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Taxable Interest Versus Non-taxable Interest | Tax Tip of the Week | No. 52 August 4, 2010

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Examining Investment Alternatives – US Obligations and Municipal Bonds

Editors note: Before we dig into this week’s TTW, I want to acknowledge the 52nd tip – or a full year of Bradstreet’s Tax Tip of the Week! To those who have been with us from the beginning – THANK YOU. For those who have joined in along the way – WELCOME! We’d love to hear from you about what you like, don’t like and how we can improve. Shoot me an email or comment here. Happy Anniversary – We hope you’ve learned a few tricks and tips over the past year!

Savings Bonds can be a good choice  for reducing taxesInterest generated from your non-retirement investment accounts such as savings, money markets, CDs, and corporate bonds are all taxed at your ordinary tax rate on both your federal & state tax returns (we will use Ohio in this example).  Depending on your tax bracket, the additional tax on interest-bearing investments can cut deeply into your returns.

One way to minimize interest tax is to invest in U.S. Obligations (Federal Treasury Bonds, U.S. Savings Bonds, etc) and Municipal Bonds.

What are US Obligations and Municipal Bonds?
U.S. Obligations are debt obligations issued by the U.S. federal government and the interest that these U.S. obligations generate is not taxable on your state (OH) income tax return by federal law.  Municipal Bonds are bonds issued by municipalities in the U.S. to complete large projects or to fund cities budgets.  The interest received on municipal bonds is not taxable on your federal tax return and if the municipality that issued the bond is in Ohio, the interest is not taxable on your Ohio tax return.

After factoring in the reduction of tax on interest earned in these types of investment vehicles, bonds of this nature can become quite attractive because of the rate of return plus the tax-free bonus they provide.  However, they are not for all taxpayers, and the decision should not only be based on your tax bracket (see chart below), but should be a part of your overall investment strategy after careful consideration with your investment adviser.  These types of investments are usually not suitable in retirement accounts because of their tax deferred status.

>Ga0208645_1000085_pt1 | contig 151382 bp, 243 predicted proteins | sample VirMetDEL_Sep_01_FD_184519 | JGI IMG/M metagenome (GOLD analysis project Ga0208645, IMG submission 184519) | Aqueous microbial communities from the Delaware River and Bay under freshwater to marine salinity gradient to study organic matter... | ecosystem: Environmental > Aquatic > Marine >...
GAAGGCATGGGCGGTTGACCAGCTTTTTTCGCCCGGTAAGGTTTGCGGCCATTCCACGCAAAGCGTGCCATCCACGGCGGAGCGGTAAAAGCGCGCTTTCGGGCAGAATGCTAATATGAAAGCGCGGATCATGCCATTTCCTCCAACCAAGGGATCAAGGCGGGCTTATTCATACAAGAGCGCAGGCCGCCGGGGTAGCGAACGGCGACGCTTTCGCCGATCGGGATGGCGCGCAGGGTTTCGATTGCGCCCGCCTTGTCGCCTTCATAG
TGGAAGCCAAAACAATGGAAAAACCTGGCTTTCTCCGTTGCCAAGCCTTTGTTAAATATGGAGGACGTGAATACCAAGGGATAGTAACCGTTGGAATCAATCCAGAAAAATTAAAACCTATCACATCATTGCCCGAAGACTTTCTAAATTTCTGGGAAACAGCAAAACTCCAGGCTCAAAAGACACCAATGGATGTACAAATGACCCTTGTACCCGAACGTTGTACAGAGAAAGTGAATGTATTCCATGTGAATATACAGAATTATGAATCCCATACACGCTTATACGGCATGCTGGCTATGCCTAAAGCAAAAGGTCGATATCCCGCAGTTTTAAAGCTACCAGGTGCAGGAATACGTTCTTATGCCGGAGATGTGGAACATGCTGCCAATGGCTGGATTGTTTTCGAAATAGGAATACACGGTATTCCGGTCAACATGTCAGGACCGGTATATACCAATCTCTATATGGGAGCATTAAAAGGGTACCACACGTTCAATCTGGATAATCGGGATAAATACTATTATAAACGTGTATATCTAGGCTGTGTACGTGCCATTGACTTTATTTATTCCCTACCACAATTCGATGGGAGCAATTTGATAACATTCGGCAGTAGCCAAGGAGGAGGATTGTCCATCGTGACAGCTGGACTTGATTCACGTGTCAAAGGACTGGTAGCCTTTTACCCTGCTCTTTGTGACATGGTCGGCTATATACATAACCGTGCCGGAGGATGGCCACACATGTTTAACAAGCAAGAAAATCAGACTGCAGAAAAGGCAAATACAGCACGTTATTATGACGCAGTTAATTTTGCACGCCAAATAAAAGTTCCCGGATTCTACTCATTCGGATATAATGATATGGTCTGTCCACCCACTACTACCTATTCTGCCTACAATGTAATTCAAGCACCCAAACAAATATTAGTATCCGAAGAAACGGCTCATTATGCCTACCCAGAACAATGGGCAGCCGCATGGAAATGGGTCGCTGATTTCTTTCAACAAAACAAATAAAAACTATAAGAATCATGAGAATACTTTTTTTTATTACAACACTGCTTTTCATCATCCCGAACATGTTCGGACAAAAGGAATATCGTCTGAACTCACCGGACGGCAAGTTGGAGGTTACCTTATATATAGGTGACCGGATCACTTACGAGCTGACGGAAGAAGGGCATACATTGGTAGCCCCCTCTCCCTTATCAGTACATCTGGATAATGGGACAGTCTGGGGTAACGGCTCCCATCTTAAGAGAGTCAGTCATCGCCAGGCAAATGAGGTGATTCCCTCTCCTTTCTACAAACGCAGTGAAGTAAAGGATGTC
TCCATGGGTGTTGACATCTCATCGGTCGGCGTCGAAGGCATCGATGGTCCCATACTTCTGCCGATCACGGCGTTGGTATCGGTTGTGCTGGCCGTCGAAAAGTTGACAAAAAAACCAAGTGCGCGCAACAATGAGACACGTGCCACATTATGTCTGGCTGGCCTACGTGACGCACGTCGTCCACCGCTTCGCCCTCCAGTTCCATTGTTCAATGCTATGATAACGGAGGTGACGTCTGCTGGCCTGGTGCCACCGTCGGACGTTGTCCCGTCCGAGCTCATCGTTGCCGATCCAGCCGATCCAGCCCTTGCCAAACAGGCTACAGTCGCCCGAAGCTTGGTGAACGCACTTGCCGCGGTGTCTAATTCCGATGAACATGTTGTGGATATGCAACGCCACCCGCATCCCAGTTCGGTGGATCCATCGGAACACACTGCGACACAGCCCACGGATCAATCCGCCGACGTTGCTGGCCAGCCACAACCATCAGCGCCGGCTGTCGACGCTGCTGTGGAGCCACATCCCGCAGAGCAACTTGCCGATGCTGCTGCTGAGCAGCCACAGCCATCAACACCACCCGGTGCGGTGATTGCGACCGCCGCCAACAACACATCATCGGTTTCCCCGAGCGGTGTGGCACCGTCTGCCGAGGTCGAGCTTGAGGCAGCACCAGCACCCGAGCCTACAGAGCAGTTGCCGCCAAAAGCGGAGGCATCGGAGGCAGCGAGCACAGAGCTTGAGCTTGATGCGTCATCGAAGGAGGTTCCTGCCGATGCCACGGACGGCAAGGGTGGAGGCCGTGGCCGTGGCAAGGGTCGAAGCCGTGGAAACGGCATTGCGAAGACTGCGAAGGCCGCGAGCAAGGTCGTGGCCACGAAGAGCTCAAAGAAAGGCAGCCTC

Your federal income tax bracket: Is a municipal bond fund appropriate?
15% Unlikely
25% Likely
28% Very Likely
33% Highly Likely
35% Highly Likely

For example:  If you are in a federal tax bracket of 33% and an Ohio tax bracket of 6% and could find an Ohio Municipal Bond that offered a 3% interest rate, it would be equivalent to a fully taxable investment that yields a 4.91% interest rate.

Want the math?

.33 + .06 = .39

.39 – 1 = .61

3/.61 = 4.91

Or you could just Google—Interest rate calculators

Should you have any questions about the tax implications on bonds or other types of investments please don’t hesitate to give us a call.

As always, you can contact us in Dayton at 937-436-3133 and in Xenia at 937-372-3504. Or visit our web site.

Lance Bradstreet – author of this week’s TTW
Rick Prewitt – the guy behind TTW

…until next week.


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